5. Cheryl

    I haven’t done as much garment sewing since starting to quilt, and was never very confident if I had to adjust a pattern very much. This tutorial was really good and I will remember it if I need to adjust a curved neckline again. Thanks!

  6. Deanna Bishop

    I love your fabric. I have tried to make some tops for myself with not much luck. I’m hoping that Brenda can help me make some simple tank tops for summer. I havent asked her yet though.. Hey Brenda…will you help me make some tank tops? There I asked her. LOL
    The only clothes sewing Ive done are some shirts for my husband (never sewed before we got married my sister taught me how to make them) And in the end I made 42 shirts for him. He would pick out the fabric and he knew he needed 2 1/2 yards unless it was directional fabric and he knew to get 3 yards. I figured if he picked out the fabric himself he would wear the shirts and he did he wore every single one. We were mentors at the elementary school helping 3rd graders with reading and he had the coolest prints on his shirts (florescent planets, colorful frogs all kinds of different prints. One day I asked him why does he get that kind of fabric and he said to make it a bit more interesting to the kids to get them in the mood for reading. And it did. It was like a race for the boys to see who could get to the the library and get a book first just so they could get my husband for their tutor.Many times he would have 2 or 3 boys at the same time.

    Anyways, I love your fabric choice. I really love floral colorful prints. You did an excellent job and hope you can make yourself lots more.

  7. Melanie

    I’m right there with you in that spring florals are somehow missing on the racks! I am feeling that I need to sew clothes again, and seeing your pretty blouse makes me even more inspired! Thank you for sharing your techniques and fixes (the latter often stops me from getting to the finish line). Great job, beautiful print!

  8. Maga

    It seems geometric prints is all the rage here at the moment and unless you are willing to pay for Liberty fabric there isn’t much choice. I like the pattern you have used here and will see if I can find a shop selling McCall here. I make all of my clothes except lingerie and use a lot of quilting cottons for tops, tunics and dresses. I love that more companies now make voile as part of their range. I can’t wait to see what fabric you use for the next top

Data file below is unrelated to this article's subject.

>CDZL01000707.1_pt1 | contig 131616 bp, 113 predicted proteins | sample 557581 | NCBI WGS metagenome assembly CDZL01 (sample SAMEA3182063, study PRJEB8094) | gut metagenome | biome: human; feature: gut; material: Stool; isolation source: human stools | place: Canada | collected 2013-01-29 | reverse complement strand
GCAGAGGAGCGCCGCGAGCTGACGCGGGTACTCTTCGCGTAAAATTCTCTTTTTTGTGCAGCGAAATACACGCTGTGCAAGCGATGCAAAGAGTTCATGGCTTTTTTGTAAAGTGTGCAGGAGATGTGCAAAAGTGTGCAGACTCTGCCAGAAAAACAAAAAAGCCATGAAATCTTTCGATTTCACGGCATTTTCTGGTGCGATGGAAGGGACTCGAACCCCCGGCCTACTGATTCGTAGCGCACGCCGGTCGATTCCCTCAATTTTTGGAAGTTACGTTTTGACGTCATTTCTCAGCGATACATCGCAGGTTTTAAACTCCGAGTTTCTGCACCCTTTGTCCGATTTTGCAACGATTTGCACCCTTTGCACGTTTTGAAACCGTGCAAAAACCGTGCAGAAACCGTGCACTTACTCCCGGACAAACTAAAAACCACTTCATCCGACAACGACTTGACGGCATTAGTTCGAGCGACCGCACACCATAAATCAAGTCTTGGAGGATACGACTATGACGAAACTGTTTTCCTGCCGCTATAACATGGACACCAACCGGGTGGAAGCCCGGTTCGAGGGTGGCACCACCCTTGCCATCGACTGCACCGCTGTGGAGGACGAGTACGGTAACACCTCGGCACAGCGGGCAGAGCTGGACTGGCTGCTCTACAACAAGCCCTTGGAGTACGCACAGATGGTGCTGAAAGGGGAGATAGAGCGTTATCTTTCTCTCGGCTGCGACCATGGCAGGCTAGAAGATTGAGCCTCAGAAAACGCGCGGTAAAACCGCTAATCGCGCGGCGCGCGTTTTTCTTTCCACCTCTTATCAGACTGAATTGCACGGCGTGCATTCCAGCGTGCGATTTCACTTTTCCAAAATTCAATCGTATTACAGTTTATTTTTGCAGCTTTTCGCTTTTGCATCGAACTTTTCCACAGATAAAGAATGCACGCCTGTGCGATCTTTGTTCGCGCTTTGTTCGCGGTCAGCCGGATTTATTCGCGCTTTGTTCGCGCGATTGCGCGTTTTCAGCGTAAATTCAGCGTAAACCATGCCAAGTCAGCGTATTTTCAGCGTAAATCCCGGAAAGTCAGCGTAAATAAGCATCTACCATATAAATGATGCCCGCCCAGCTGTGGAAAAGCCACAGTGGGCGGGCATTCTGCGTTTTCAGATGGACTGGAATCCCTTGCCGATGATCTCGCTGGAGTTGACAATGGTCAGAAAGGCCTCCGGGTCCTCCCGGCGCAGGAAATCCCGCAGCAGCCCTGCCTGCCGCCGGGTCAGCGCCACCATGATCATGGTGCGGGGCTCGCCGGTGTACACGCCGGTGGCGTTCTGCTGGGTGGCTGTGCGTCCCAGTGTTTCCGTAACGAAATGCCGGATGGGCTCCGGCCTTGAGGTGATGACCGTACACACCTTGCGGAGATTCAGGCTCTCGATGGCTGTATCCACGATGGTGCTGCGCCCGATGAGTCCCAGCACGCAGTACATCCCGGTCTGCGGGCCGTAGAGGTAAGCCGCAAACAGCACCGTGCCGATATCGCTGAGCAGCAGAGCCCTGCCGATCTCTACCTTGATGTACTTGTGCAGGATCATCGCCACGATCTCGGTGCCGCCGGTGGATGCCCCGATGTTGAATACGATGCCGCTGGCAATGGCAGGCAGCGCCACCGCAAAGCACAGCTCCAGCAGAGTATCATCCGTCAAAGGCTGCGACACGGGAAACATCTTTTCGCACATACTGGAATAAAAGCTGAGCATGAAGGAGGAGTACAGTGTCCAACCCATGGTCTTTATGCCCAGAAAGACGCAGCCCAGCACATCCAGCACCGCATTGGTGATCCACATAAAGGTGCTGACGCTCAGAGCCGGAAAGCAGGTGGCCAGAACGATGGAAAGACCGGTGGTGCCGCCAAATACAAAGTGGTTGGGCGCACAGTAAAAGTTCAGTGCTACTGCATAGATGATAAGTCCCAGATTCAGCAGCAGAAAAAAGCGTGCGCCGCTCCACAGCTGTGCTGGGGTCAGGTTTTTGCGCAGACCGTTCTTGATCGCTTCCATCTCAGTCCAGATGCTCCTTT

9. dezertsuz

    I avoid it like a plague – the product of making most of my own clothes from teen years on. And then the clothes for my young boys. Your blouse looks lovely, though, and the flowers are just right.

  10. What cheery fabric. I do the occasional dress or skirt. I first learned how to sew by making clothes, but I enjoy quilting a lot more.

  11. Your top is lovely. For donkey’s years I sewed all the clothes my two daughters and I wore. There was a lace factory nearby with tricot and stretch lace, so I sewed panties and fancy nightgowns, as well. Alas, fabrics got expensive, and I found that ready made clothes were much less expensive. From the comments here, it seems patterns are not easy to follow any more. Bummer!

  12. Barbara Jenkins

    Beautiful job Carole. That is really lovely.
    Been busy moving these last couple of weeks – hope things settle down soon.

  13. That is a lovely top, Carole. I have a short sleeved shift dress that I need to finish. I think once the sun comes out, I will have more interest in completing it.

  14. Mildred Plaskett

    Love your top. I used to sew easy skirts and vests, but after retiring decided to try quilting and other projects. I agree on the lack of info on the pattern sheets. New sewers do have problems following some of the directions. If you make another top from this pattern, you will now know what adjustments to make before cutting the fabric. Keep sewing.

  15. Although I love solid colours, I am always drawn to the prints in any fabric shop. You are my kind of sewist – altering something to suit rather that just going with the standard pattern. Beautiful top. I hope you enjoy wearing it.